Norway’s Equinor ASA beat profit estimates after pumping more oil and gas than predicted.
First-quarter results at the state-controlled producer capped a mixed series of earnings for the major oil companies as the industry turns a page on the 2014-2017 downturn. Supermajors BP Plc and Royal Dutch Shell Plc met or exceeded estimates thanks to trading gains and strong natural-gas results, while Exxon Mobil Corp. had its worst refining performance in almost two decades.
“We maintain high production, continue with strong cost focus and strict capital discipline, and we are on track to deliver on our guidance from our Capital Markets Update in February,” Equinor Chief Executive Officer Eldar Saetre said Friday in a statement.
Equinor’s adjusted net income rose to $1.54 billion in the quarter from $1.47 billion a year earlier, beating the average analyst estimate of $1.31 billion in a Bloomberg survey.
The company produced 2.178 million barrels of oil equivalent a day, little changed from a year earlier but exceeding the average estimate of 2.163 million in a company survey. It maintained plans to keep output flat this year, then increase it 3 percent a year on average until 2025.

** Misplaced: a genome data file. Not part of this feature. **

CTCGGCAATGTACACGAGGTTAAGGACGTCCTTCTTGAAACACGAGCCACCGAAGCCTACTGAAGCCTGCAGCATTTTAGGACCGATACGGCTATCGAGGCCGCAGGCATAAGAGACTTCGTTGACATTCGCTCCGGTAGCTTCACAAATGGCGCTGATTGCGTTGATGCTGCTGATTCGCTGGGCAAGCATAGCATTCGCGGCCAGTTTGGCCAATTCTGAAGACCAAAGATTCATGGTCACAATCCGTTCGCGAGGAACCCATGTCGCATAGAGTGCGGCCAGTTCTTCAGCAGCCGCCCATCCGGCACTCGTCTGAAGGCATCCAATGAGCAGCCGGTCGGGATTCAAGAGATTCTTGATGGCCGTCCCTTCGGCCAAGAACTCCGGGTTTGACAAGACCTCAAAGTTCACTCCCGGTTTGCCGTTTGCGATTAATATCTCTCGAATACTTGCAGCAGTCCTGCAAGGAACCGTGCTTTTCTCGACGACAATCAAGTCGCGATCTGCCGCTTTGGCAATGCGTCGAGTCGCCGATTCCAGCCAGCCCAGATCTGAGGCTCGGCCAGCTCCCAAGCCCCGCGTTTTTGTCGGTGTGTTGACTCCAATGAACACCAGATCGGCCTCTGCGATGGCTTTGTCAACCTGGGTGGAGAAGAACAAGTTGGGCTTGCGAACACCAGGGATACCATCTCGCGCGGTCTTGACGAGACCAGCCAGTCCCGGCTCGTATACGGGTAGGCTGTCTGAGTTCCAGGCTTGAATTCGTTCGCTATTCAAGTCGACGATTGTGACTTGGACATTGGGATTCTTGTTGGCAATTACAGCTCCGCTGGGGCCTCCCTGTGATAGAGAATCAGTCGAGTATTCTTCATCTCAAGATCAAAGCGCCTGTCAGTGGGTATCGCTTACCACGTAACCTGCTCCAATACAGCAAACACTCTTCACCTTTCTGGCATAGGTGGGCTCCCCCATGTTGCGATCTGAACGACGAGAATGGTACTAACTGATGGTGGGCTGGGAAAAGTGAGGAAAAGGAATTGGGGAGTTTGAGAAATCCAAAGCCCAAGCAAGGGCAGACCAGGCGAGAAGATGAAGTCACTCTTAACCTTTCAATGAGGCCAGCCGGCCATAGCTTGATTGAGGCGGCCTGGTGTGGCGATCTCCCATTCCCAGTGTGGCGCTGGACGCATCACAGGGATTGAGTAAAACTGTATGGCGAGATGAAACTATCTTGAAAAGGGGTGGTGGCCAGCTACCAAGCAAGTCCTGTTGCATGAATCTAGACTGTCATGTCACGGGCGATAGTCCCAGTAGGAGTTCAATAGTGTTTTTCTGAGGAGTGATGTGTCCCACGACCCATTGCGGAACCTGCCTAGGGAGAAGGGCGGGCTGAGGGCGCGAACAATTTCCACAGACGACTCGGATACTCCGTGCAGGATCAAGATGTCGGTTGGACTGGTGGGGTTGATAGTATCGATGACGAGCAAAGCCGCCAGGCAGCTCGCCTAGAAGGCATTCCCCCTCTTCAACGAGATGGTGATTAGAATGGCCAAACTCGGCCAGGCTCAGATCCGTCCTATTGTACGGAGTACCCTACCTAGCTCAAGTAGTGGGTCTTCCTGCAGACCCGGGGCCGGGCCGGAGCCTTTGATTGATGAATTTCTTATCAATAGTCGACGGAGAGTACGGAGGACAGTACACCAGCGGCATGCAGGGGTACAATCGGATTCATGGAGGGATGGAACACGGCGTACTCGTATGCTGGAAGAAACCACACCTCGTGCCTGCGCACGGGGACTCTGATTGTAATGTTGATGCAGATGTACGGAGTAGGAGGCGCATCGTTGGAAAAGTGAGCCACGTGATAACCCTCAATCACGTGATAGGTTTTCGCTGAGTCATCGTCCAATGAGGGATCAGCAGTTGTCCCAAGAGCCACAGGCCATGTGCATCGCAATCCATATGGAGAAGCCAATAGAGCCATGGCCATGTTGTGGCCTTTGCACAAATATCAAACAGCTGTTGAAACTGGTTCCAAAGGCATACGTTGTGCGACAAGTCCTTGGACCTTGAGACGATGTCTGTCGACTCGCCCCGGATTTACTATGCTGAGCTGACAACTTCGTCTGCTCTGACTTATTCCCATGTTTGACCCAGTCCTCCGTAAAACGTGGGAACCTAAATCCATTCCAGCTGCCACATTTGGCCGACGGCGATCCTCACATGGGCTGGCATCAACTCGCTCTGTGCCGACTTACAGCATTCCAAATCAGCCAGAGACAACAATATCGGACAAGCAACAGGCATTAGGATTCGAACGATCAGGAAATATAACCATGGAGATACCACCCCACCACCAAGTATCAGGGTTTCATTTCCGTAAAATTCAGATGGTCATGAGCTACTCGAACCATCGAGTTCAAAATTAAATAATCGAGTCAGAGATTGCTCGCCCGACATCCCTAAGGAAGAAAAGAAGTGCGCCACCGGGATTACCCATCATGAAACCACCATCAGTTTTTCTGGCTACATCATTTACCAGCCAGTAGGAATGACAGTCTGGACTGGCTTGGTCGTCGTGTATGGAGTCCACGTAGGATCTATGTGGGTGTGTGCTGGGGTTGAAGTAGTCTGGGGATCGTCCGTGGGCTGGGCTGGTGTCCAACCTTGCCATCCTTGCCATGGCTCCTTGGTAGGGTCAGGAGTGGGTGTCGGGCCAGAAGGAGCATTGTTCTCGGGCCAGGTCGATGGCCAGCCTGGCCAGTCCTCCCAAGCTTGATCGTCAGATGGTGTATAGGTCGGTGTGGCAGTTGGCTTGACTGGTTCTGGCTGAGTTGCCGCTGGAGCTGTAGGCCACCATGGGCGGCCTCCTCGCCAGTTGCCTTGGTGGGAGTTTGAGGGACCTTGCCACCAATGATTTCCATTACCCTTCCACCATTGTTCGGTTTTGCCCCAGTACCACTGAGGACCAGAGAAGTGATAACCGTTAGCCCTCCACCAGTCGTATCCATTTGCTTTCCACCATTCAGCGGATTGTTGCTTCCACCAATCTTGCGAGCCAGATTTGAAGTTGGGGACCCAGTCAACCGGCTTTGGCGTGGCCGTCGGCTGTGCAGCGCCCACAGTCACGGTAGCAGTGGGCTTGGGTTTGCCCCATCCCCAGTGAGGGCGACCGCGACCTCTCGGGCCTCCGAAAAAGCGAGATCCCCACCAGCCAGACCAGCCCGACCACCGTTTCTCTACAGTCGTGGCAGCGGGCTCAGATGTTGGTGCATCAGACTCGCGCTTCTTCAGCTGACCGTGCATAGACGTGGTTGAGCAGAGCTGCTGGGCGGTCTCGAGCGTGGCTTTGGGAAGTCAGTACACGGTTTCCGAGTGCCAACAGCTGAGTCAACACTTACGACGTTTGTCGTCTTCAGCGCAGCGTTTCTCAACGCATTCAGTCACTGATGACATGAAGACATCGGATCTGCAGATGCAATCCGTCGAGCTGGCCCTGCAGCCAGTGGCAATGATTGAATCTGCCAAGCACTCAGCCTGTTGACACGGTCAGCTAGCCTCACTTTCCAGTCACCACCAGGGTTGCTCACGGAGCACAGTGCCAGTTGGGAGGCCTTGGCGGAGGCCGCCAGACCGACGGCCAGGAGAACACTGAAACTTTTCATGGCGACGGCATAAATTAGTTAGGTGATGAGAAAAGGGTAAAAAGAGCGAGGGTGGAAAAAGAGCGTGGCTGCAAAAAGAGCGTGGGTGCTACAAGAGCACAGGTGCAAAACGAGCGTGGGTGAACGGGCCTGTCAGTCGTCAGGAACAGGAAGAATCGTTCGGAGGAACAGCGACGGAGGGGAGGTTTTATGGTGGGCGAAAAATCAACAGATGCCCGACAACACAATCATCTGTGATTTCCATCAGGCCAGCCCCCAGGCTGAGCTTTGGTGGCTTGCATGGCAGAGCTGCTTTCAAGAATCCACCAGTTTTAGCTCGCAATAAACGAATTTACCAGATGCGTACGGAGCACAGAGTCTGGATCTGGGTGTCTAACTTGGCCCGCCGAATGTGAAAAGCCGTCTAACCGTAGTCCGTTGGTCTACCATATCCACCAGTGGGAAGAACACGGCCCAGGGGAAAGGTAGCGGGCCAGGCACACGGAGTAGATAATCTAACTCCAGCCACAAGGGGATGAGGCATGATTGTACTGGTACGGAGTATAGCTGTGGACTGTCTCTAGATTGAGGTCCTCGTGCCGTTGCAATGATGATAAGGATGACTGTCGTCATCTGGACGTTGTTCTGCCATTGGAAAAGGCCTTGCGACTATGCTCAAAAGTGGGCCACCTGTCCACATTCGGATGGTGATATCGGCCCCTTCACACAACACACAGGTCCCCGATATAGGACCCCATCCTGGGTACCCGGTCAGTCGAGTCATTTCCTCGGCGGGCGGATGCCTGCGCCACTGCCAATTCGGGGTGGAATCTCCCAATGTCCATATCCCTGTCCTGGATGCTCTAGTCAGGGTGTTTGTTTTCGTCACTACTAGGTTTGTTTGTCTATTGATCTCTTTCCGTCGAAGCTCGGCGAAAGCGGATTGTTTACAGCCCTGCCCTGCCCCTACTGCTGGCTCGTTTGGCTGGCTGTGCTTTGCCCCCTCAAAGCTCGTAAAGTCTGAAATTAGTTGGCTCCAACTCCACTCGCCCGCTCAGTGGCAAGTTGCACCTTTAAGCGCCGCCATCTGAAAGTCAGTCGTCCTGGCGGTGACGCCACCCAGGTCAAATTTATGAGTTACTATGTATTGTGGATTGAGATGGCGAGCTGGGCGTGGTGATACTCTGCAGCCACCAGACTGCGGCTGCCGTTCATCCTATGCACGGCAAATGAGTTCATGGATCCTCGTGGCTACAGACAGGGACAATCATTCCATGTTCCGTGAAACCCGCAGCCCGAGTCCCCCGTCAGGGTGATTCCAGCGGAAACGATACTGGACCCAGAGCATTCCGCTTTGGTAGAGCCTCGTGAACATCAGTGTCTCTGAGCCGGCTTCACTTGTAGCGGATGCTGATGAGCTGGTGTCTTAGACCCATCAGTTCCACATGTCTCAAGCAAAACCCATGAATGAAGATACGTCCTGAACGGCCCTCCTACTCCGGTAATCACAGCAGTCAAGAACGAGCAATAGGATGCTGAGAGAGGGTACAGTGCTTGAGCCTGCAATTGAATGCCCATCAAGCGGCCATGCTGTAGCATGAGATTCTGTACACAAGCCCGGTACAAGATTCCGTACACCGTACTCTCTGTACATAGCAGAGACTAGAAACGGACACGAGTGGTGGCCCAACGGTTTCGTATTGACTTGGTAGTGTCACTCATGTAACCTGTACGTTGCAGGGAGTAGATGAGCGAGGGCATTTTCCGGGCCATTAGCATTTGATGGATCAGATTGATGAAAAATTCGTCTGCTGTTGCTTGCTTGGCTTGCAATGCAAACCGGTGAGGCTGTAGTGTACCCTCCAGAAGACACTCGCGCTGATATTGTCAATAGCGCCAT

Equinor also managed the fallout from a steep drop in European gas prices in the quarter, realizing the same price as a year earlier just as it boosted production of the fuel in Norway.
Read more about how gas helped Shell beat estimates this week
Equinor generated $6.5 billion in cash flow from operations, compared with a JPMorgan Cazenove prediction of $4.5 billion. The net debt ratio shrank to 19.4 percent from 22.2 percent at the end of 2018.
Equinor is keeping plans to increase investment to about $11 billion this year after making drastic cuts during the market slump. The company will pay a dividend of 26 cents a share for the quarter, after deciding earlier this year to raise payouts by 13 percent.